Practice tennis forehand exercises to develop a killer forehand shot that you can use during opportune times in tennis matches. Just one tennis forehand exercise can help prepare you for the rigors of competitive tennis.
Tennis forehand exercises are practiced by the pros, because it is the primary shot in tennis.
If you want to build better points, then you too should consider practicing tennis forehand exercises. The forehand should be everyone’s go-to stroke, the side that hits the ball consistently hard and lasers a few shots in for clear winners.
Players with mammoth forehands, such as Rafael Nadal, Novak Djokovic and Serena Williams, have a weapon that can dismantle their opponents at any time. If you are able to develop a stinging forehand, you can even run around your backhand constantly to crush forehand winners while your opponent shakes his head and tries to think up a new strategy.
Most of the forehand strength comes from good technique: getting the racquet back, swinging through cleanly, turning the core a bit.
Some of the sheer strength of the forehand, however, comes from arm and shoulder strength. Is it actually possible to work out certain muscles of the body to increase your forehand power? Definitely, but in order to do that, you’ll need to tear down and build up muscle in several parts of your body.
Here are some recommended tennis forehand exercises to have you smashing the ball in no time. We begin with exercises for the arms and shoulders:
Many of the top players on the professional tour do not lift free weights because they can be tough to transport or it can be difficult to find a gym with them. They also do not use machines much, but prefer the stretch bands that baseball players use to strengthen the shoulder and rotator cuff. These bands are available at your gym or at a sporting goods store.
Using Stretch Bands – An Important Tennis Forehand Exercise
You simply tie them to a stationary piece of equipment and pull slowly and smoothly in different directions to stimulate the same muscles used in the forehand. That motion would involve holding the band out from your body, as if you are holding a racquet back in ready position for a forehand.
Pull the band slowly through in a sweeping motion as you would your racquet. You also want to hold the band in front of your body and pull it from your right side to your left side, a much shorter movement that you can increase the resistance on.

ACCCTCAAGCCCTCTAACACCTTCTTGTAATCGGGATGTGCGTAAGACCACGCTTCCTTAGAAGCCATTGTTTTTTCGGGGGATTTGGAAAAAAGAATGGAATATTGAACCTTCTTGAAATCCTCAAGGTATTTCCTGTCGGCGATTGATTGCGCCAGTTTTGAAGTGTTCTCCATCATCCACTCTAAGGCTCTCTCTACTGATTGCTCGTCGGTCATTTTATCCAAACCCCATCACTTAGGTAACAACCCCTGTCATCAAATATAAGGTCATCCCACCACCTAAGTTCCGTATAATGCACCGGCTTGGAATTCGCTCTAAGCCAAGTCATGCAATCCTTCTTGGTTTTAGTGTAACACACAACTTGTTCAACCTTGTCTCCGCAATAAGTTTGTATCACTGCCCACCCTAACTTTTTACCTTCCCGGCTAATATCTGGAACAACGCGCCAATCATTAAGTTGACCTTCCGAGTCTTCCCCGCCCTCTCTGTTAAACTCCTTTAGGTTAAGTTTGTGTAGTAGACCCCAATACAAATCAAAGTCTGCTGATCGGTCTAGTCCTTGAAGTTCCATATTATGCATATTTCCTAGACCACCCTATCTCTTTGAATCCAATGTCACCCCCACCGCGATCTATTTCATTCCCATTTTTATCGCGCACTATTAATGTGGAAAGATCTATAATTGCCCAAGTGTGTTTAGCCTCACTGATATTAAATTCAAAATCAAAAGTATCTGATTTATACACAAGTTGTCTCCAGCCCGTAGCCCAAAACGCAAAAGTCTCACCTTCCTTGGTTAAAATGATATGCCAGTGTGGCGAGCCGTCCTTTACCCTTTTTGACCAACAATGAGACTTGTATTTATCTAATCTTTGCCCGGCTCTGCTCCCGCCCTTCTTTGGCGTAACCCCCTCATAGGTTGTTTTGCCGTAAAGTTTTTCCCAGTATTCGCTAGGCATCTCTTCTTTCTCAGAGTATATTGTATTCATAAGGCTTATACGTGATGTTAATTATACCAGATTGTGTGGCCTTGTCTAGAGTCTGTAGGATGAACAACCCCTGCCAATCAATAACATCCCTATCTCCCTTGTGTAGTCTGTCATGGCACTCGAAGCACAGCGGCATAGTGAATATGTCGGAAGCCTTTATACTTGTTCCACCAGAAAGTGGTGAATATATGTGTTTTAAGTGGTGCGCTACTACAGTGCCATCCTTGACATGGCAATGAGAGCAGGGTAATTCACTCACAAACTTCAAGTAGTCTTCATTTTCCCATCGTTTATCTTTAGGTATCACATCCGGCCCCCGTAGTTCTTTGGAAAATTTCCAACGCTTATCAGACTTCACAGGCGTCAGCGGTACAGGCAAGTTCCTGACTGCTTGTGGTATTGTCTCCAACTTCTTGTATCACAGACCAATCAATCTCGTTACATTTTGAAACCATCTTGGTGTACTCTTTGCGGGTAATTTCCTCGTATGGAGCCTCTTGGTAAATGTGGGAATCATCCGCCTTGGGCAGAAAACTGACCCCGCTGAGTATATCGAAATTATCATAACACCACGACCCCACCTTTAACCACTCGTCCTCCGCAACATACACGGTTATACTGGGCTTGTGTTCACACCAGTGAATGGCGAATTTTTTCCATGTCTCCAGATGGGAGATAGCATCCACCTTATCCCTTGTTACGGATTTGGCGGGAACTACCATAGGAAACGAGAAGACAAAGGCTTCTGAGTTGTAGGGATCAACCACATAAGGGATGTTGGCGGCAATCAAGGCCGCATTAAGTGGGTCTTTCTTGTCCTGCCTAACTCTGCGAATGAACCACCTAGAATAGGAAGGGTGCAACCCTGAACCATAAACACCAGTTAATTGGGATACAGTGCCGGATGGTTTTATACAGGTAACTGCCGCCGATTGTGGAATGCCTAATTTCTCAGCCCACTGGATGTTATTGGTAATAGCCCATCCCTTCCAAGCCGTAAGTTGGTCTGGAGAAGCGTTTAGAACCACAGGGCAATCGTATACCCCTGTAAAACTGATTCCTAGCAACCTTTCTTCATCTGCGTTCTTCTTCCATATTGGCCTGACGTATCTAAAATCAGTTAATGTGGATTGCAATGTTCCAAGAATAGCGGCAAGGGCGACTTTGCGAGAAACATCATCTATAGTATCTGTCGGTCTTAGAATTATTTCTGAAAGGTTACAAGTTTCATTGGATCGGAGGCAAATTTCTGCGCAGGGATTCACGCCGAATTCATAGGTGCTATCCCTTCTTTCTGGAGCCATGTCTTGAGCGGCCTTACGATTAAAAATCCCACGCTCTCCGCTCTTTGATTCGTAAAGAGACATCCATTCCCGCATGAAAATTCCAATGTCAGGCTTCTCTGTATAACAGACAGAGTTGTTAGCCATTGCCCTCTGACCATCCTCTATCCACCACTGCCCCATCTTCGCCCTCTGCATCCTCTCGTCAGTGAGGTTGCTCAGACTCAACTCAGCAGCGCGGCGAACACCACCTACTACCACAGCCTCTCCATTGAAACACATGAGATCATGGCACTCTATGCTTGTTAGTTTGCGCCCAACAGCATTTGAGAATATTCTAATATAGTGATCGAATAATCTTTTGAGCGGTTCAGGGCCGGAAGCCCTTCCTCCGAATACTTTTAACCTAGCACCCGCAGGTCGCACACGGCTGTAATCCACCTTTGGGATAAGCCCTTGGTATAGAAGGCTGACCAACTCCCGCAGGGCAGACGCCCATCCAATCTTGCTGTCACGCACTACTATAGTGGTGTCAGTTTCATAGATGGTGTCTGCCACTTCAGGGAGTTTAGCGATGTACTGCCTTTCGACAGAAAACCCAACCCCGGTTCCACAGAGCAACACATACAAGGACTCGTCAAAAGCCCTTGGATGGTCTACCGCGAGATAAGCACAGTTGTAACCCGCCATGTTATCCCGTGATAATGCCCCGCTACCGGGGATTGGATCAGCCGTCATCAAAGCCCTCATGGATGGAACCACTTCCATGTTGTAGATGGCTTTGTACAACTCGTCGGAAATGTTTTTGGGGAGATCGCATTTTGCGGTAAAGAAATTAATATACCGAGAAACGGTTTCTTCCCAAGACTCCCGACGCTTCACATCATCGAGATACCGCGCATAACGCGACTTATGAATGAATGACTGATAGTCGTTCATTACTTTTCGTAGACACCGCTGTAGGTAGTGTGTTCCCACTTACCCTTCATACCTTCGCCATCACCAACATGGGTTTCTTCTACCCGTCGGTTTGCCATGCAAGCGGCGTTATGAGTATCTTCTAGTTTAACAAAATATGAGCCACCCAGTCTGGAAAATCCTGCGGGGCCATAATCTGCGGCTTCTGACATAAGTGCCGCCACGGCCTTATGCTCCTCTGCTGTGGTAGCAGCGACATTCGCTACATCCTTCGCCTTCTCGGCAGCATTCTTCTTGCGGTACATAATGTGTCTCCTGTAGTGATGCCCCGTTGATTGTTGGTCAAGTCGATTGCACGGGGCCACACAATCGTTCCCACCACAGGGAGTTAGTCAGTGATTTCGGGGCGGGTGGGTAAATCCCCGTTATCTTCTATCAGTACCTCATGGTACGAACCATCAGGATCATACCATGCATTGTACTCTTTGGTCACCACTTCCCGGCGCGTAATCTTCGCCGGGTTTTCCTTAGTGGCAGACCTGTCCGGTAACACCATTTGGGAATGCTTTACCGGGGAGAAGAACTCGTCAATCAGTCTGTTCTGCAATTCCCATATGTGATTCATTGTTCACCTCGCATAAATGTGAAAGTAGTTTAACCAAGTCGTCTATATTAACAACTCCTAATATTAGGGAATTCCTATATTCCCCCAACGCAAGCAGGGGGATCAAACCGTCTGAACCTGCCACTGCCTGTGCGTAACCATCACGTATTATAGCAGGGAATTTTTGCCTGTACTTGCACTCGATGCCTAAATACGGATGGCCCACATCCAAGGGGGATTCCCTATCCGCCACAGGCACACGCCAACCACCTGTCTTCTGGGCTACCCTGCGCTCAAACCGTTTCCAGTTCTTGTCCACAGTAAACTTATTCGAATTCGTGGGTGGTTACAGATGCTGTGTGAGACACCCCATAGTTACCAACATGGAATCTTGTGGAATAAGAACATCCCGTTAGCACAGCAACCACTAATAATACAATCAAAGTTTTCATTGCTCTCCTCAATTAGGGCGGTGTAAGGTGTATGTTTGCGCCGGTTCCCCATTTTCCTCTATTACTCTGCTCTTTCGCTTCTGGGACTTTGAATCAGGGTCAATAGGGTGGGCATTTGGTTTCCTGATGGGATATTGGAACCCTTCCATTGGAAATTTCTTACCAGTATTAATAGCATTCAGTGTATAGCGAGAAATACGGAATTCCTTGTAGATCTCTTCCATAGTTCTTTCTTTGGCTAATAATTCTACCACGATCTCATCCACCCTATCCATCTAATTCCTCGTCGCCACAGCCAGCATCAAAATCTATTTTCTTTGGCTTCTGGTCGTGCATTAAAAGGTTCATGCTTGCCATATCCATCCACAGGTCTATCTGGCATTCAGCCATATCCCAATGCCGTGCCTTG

It will strengthen muscles needed for the forehand. Be sure to do all of these movements slowly and stop if you feel any pain. These simple movements are much harder on your shoulder and rotator cuff than you realize, especially for older players.
Your shoulder has already taken a beating if you have played a lot of tennis. Go very easy on these tennis forehand exercises and work your way up to more repetitions.
Another Good Tennis Forehand Exercise – Spider Push Up
Another interesting tennis forehand exercise that has been recommended is the spider push-up, a push-up that involves moving the lower half of your body as well as your arms. As you go down to touch your nose or chin to the floor, as with a regular push-up, you draw up the left leg even with your waist. During the next push-up, you draw your right leg up in a similar fashion.
This type of push-up will give you more of an all-body workout, strengthening your core as well.
Now, to strengthen your base, where most of your forehand power will come from, you need to work your legs and hips. Here are some tennis forehand exercises specifically designed to make your legs and hips more powerful:
Tennis Forehand Exercise #1: Squat—
find the power rack at your gym, put minimal weight on it to start and stand with your feet at shoulder’s width apart. Stand so that the bar will be balanced in the middle of your upper back.
Grip the bar with your hands slightly more wide than your shoulders. Now, do the squat by easing down very slowly while you maintain great form. Descend until your thighs are parallel to the ground, as if you were sitting in a chair.